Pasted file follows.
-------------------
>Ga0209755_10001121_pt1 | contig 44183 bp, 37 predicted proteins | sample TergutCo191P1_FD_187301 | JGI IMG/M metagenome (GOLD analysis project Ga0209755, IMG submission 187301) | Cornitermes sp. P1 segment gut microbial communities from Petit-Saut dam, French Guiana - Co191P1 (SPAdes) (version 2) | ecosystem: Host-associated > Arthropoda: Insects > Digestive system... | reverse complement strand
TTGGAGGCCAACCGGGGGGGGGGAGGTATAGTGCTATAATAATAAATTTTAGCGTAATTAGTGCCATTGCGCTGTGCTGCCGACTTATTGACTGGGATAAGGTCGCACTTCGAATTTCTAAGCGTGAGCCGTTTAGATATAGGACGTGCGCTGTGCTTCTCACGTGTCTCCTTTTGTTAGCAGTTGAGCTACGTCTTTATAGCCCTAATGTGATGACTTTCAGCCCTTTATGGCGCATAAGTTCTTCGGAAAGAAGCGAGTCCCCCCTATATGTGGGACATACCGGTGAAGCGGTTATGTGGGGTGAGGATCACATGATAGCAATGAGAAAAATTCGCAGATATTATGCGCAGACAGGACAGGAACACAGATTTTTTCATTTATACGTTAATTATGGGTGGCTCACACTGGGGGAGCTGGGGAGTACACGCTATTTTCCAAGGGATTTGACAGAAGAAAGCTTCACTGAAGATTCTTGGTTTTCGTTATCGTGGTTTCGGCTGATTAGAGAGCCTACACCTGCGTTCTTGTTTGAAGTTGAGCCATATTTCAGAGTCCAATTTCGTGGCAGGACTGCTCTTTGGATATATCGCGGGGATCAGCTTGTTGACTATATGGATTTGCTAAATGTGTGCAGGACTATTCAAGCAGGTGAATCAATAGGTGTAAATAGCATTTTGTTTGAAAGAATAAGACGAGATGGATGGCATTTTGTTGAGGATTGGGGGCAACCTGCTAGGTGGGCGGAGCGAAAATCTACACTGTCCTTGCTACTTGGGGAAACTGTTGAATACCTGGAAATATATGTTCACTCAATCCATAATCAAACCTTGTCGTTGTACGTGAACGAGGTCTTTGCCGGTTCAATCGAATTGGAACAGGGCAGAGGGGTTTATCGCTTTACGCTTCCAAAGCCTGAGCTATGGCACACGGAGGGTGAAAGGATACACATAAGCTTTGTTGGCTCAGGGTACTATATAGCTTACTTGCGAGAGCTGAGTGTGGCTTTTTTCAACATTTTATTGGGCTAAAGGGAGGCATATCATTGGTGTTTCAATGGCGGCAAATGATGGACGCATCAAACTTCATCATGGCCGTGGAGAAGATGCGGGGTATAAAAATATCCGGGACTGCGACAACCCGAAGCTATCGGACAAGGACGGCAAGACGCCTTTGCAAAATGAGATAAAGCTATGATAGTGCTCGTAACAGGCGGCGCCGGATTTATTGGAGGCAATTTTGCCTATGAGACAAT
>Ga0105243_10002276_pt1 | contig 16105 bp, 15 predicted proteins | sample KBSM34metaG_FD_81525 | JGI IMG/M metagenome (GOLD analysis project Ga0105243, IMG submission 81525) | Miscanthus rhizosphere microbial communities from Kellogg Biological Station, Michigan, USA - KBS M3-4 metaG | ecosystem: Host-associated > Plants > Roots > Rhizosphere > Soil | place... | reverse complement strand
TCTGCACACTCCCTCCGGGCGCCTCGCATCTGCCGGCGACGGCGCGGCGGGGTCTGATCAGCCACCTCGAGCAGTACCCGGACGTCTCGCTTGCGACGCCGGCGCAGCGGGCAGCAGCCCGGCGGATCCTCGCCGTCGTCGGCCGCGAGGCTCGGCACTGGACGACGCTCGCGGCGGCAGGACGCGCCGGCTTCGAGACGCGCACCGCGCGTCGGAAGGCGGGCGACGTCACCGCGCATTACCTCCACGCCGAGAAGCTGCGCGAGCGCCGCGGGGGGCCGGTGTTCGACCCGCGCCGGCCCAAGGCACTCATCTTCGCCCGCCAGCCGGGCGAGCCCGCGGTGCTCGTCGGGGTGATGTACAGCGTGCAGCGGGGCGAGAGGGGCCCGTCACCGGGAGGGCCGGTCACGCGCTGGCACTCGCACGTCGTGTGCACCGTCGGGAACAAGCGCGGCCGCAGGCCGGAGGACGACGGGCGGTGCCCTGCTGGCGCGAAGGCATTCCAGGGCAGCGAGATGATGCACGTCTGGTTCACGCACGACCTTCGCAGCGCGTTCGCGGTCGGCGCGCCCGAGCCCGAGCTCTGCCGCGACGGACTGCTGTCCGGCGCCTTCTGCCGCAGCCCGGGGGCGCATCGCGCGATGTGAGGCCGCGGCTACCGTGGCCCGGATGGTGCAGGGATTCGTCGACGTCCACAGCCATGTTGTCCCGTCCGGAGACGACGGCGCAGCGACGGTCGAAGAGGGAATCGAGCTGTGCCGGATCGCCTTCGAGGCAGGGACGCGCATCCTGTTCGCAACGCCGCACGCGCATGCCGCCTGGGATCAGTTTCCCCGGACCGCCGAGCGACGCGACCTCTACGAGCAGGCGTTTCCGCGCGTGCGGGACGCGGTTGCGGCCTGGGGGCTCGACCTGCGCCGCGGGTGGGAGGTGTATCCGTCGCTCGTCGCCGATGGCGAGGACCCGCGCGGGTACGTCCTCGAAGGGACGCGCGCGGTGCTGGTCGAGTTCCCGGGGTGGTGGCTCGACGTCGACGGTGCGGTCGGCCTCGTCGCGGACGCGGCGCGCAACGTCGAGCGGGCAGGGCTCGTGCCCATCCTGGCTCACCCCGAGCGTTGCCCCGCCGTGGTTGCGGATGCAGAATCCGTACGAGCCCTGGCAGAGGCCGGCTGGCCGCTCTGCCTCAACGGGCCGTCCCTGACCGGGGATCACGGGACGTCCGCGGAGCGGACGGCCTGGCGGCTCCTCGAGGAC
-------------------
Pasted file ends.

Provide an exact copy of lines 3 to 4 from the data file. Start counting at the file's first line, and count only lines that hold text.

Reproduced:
>Ga0105243_10002276_pt1 | contig 16105 bp, 15 predicted proteins | sample KBSM34metaG_FD_81525 | JGI IMG/M metagenome (GOLD analysis project Ga0105243, IMG submission 81525) | Miscanthus rhizosphere microbial communities from Kellogg Biological Station, Michigan, USA - KBS M3-4 metaG | ecosystem: Host-associated > Plants > Roots > Rhizosphere > Soil | place... | reverse complement strand
TCTGCACACTCCCTCCGGGCGCCTCGCATCTGCCGGCGACGGCGCGGCGGGGTCTGATCAGCCACCTCGAGCAGTACCCGGACGTCTCGCTTGCGACGCCGGCGCAGCGGGCAGCAGCCCGGCGGATCCTCGCCGTCGTCGGCCGCGAGGCTCGGCACTGGACGACGCTCGCGGCGGCAGGACGCGCCGGCTTCGAGACGCGCACCGCGCGTCGGAAGGCGGGCGACGTCACCGCGCATTACCTCCACGCCGAGAAGCTGCGCGAGCGCCGCGGGGGGCCGGTGTTCGACCCGCGCCGGCCCAAGGCACTCATCTTCGCCCGCCAGCCGGGCGAGCCCGCGGTGCTCGTCGGGGTGATGTACAGCGTGCAGCGGGGCGAGAGGGGCCCGTCACCGGGAGGGCCGGTCACGCGCTGGCACTCGCACGTCGTGTGCACCGTCGGGAACAAGCGCGGCCGCAGGCCGGAGGACGACGGGCGGTGCCCTGCTGGCGCGAAGGCATTCCAGGGCAGCGAGATGATGCACGTCTGGTTCACGCACGACCTTCGCAGCGCGTTCGCGGTCGGCGCGCCCGAGCCCGAGCTCTGCCGCGACGGACTGCTGTCCGGCGCCTTCTGCCGCAGCCCGGGGGCGCATCGCGCGATGTGAGGCCGCGGCTACCGTGGCCCGGATGGTGCAGGGATTCGTCGACGTCCACAGCCATGTTGTCCCGTCCGGAGACGACGGCGCAGCGACGGTCGAAGAGGGAATCGAGCTGTGCCGGATCGCCTTCGAGGCAGGGACGCGCATCCTGTTCGCAACGCCGCACGCGCATGCCGCCTGGGATCAGTTTCCCCGGACCGCCGAGCGACGCGACCTCTACGAGCAGGCGTTTCCGCGCGTGCGGGACGCGGTTGCGGCCTGGGGGCTCGACCTGCGCCGCGGGTGGGAGGTGTATCCGTCGCTCGTCGCCGATGGCGAGGACCCGCGCGGGTACGTCCTCGAAGGGACGCGCGCGGTGCTGGTCGAGTTCCCGGGGTGGTGGCTCGACGTCGACGGTGCGGTCGGCCTCGTCGCGGACGCGGCGCGCAACGTCGAGCGGGCAGGGCTCGTGCCCATCCTGGCTCACCCCGAGCGTTGCCCCGCCGTGGTTGCGGATGCAGAATCCGTACGAGCCCTGGCAGAGGCCGGCTGGCCGCTCTGCCTCAACGGGCCGTCCCTGACCGGGGATCACGGGACGTCCGCGGAGCGGACGGCCTGGCGGCTCCTCGAGGAC